MILWAUKEE — There's an estimated 48,000 people living with Alzheimer's in southeastern Wisconsin. Half of those people don't know it yet, because they haven't been diagnosed. But nearly all of them will eventually need care.
"There can be a three-month wait-list to try to get help for your loved one. I don’t have three months," said Tom Kelley, who is living with dementia.
Even if you find care, there's no guarantee your loved one will be able to stay there for long, especially if they have challenging behaviors. Sometimes, when nursing homes or assisted living facilities can't handle a resident's behavior, they call police.
Research conducted by the FOX6 Investigators has found elderly patients with dementia are are often being handcuffed, after their caregivers call police. In some cases, they are even spending the night in jail -- waiting for the paperwork to get sorted.
"It's like a guaranteed way to make it worse," said Tom Hlavacek, the executive director of the Alzheimer's Association Southeastern Wisconsin Chapter.
The FOX6 Investigators reviewed hundreds of 911 calls from nursing homes in some of the largest jurisdictions in southeastern Wisconsin to see just how often police are called to deal with dementia patients.
We found dozens of reports where elderly people suffering from the disease were "causing problems" and nursing home staff "frustrated by their behavior"wanted them "relocated" to other facilities.
So they called the police.
Rob Gundermann, the public policy director for the Alzheimer's and Dementia Alliance of Wisconsin said this is not the way to handle situations with such vulnerable people.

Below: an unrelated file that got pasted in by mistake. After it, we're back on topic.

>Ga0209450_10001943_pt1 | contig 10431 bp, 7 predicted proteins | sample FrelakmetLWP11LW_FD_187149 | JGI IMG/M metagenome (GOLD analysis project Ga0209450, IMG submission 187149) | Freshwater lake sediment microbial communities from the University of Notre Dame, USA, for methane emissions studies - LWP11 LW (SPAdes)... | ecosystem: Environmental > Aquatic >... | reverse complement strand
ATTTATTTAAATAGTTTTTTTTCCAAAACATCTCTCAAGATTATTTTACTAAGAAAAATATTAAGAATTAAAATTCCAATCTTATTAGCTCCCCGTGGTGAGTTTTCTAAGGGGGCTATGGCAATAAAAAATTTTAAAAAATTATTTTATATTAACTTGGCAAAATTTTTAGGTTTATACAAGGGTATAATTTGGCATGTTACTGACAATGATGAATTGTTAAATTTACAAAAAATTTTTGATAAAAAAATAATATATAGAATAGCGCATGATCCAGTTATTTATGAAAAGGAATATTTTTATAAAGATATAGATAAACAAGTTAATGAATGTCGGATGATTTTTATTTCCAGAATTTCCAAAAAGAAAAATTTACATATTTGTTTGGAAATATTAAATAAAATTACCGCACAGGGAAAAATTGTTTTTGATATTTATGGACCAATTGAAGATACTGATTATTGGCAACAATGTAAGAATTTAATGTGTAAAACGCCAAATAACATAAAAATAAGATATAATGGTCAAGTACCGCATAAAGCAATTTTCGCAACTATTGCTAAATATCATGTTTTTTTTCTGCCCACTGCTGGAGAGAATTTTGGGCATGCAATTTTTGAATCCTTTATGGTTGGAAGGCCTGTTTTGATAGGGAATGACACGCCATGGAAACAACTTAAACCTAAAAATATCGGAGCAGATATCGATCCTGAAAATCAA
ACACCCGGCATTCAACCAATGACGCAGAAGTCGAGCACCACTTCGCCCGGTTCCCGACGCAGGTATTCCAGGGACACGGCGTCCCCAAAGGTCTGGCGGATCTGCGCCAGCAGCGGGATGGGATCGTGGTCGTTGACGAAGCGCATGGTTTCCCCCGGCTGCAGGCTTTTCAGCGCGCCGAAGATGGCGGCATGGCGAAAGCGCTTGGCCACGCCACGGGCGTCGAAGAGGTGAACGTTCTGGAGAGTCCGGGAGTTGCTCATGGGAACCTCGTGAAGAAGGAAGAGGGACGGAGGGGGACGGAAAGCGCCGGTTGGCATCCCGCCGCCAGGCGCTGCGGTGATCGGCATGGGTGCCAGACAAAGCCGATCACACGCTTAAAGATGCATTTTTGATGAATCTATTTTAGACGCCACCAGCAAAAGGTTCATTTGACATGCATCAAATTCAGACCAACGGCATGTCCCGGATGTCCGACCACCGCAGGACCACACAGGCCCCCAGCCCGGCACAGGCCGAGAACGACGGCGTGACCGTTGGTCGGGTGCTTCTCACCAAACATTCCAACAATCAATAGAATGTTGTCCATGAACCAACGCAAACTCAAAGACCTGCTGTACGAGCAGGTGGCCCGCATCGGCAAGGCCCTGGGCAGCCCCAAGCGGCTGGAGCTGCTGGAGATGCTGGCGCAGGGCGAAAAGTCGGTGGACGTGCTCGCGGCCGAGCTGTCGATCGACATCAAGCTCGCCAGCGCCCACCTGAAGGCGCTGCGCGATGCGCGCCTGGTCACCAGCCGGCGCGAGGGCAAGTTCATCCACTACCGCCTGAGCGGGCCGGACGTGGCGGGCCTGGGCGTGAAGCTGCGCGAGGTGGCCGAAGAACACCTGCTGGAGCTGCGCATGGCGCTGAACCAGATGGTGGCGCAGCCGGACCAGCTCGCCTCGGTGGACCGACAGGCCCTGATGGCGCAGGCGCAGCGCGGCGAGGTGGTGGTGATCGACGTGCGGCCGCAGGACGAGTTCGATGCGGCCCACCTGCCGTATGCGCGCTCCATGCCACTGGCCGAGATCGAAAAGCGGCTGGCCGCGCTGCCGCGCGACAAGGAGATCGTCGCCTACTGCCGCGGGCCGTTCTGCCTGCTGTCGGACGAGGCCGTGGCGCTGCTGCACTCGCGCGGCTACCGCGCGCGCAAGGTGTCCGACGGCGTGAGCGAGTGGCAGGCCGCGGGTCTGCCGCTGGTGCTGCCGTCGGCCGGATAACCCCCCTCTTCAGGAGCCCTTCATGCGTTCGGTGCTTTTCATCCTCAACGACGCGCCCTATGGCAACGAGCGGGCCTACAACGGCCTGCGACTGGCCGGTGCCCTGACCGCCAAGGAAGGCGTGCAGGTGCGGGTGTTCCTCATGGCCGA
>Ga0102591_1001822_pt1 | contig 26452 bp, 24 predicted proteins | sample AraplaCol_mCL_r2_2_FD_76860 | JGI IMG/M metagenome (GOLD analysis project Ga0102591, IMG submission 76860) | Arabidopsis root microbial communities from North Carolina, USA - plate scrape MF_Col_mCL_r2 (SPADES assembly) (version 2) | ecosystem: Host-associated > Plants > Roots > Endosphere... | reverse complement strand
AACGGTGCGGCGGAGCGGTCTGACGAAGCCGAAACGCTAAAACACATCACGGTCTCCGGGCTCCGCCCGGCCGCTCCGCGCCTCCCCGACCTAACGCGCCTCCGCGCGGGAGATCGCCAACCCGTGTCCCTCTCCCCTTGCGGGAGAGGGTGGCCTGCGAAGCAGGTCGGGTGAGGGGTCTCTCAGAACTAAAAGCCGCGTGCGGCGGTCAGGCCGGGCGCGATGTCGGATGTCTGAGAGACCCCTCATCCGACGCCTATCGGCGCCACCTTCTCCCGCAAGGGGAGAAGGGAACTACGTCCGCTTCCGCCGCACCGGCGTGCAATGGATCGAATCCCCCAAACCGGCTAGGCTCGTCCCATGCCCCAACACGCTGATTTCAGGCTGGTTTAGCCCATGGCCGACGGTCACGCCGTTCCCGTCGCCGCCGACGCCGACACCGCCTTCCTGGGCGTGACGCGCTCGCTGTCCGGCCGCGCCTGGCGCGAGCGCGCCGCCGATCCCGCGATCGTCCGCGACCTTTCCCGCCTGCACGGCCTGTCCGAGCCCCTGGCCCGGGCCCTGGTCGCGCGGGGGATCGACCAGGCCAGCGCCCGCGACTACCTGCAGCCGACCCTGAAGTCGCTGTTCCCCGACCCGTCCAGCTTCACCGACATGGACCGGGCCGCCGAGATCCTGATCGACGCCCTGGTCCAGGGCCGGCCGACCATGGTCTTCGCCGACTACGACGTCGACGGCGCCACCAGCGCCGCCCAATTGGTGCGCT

"It just doesn't feel right. Handcuffs are for punishing people, or for people who have done something wrong and you can't trust them. They're not for dad who is having a medical issue," Gundermann said.
It happened to 73-year-old Shannon Wittal. Wittal was once an award-winning ballroom dancer.
"She supported herself, us kids, had her own life and her own activities — paid her own bills, had a job, always did her own finances," said Brenda Mueller, Wittal's daughter.
A few years ago, Mueller noticed her mother's behavior started to change.
"She wasn't sleeping at night. She'd be up wandering around," recalled Mueller.
Wittal's family chalked it up to old age, but things got worse.
"She still could recognize people, still could figure out what season it was, when Christmas was coming, all of that. Now, three years later, it's a whole different story," Mueller said.
The dancer who once memorized complicated dance routines can't even read a clock now.
Wittal, in her early 70s, was diagnosed with dementia.